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Trans Fat

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Updated April 22, 2008

Definition: Trans fats are a type of fat. There are two distinct types which appear in the human diet, one of which has a negative effect on our health. "Trans" refers to the configuration of the molecules (most fats in our body are the "cis" configuration). "Trans" and "cis" configurations of the same molecule are called "stereoisomers".

The vast majority of trans fats in our food are manufactured by adding hydrogen bonds to unsaturated fats. This makes the fat more stable, so it doesn't spoil as quickly. These fats are usually referred to as "hydrogenated fats" or "partially hydrogenated fats". "Fully hydrogenated fats" should not contain significant amounts of trans fats. The evidence is reasonably clear that this type of fat contributes to heart disease.

The other type of fat that has a trans configuration occurs naturally in the milk and meat from certain animals (ruminants, like cows and bison, especially those who have eaten grass as opposed to grain). This type of fat is called conjugated linoleic acid (CLA), and it appears to be good for us - there is a little evidence that CLA can protect from cancer, for example. However, like many naturally-occurring substances, studies on CLA in the form of a food supplement have been disappointing so far.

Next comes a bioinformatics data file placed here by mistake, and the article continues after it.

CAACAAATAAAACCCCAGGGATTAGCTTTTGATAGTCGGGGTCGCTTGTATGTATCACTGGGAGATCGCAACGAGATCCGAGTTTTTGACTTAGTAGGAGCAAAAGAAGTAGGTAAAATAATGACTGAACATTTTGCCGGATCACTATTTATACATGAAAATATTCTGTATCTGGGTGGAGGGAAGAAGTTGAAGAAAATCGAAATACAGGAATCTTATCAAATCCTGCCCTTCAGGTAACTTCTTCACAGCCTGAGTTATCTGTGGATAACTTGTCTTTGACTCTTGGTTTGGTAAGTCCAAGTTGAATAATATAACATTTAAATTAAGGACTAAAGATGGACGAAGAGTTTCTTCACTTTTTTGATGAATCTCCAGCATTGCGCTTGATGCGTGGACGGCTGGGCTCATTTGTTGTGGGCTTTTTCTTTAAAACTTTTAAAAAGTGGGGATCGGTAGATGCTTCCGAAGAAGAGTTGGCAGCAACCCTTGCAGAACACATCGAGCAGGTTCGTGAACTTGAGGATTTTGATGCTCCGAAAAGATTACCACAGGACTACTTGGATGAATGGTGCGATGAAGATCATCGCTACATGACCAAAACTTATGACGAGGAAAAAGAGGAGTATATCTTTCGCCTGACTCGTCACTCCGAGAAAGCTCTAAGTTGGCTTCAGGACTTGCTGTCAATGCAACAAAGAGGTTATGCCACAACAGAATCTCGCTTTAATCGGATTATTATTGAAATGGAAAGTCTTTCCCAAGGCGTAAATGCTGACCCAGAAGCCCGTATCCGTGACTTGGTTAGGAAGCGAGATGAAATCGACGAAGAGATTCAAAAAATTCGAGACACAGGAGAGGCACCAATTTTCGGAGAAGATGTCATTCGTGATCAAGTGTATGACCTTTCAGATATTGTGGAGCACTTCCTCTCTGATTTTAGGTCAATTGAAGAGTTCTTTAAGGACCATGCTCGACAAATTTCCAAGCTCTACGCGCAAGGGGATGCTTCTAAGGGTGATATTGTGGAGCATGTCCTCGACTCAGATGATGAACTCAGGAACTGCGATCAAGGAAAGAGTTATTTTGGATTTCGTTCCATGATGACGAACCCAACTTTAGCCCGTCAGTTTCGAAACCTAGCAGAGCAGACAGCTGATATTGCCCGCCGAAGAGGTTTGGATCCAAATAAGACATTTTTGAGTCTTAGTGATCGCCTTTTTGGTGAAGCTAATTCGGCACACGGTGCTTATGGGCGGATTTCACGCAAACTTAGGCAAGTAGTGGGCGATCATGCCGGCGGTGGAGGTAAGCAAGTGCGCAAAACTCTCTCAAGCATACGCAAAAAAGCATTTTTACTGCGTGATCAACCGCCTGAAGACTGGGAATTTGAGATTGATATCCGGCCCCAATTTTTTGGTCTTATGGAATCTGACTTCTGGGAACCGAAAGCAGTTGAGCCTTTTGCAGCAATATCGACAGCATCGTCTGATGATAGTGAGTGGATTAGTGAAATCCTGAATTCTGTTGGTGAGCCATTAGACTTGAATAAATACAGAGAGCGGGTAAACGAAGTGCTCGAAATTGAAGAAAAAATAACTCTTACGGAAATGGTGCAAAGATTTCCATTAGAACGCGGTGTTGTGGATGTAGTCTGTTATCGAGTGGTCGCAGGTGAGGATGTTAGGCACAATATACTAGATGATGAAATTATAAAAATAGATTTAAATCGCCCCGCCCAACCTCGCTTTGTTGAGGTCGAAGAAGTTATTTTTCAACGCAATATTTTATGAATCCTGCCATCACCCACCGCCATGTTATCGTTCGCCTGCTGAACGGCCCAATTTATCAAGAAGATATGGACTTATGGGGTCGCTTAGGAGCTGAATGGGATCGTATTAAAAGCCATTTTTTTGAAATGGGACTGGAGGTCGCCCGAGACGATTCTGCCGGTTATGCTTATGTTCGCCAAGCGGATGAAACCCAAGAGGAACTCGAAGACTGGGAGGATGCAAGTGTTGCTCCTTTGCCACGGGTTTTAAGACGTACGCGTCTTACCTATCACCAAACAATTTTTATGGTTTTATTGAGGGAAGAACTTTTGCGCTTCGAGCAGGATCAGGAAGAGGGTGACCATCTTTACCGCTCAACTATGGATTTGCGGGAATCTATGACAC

In summary, it probably isn't the fact that a fat has a trans configuration in and of itself that is the problem. Rather, hydrogenated fats, which happen to have a trans configuration, have a negative impact on health. "Trans fats" has become a shorthand for this type.

Source:

Dietary Reference Intakes for Energy, Carbohydrate, Fiber, Fat, Fatty Acids, Cholesterol, Protein, and Amino Acids (Macronutrients) (2005), Institute of Medicine, Food and Nutrition Board, National Academy of Sciences.

Also Known As: partially hydrogenated fats, hydrogenated fats, conjugated linoleic acid
Examples:
Regular shortening is mostly made of partially hydrogenated oil, and therefore has a lot of trans fat in it. In the past, margarine has been primarily trans fats, and trans fats were prominently used in manufactured baked goods, such as crackers, cookies, breads, etc. This is changing, but still true to a large extent.
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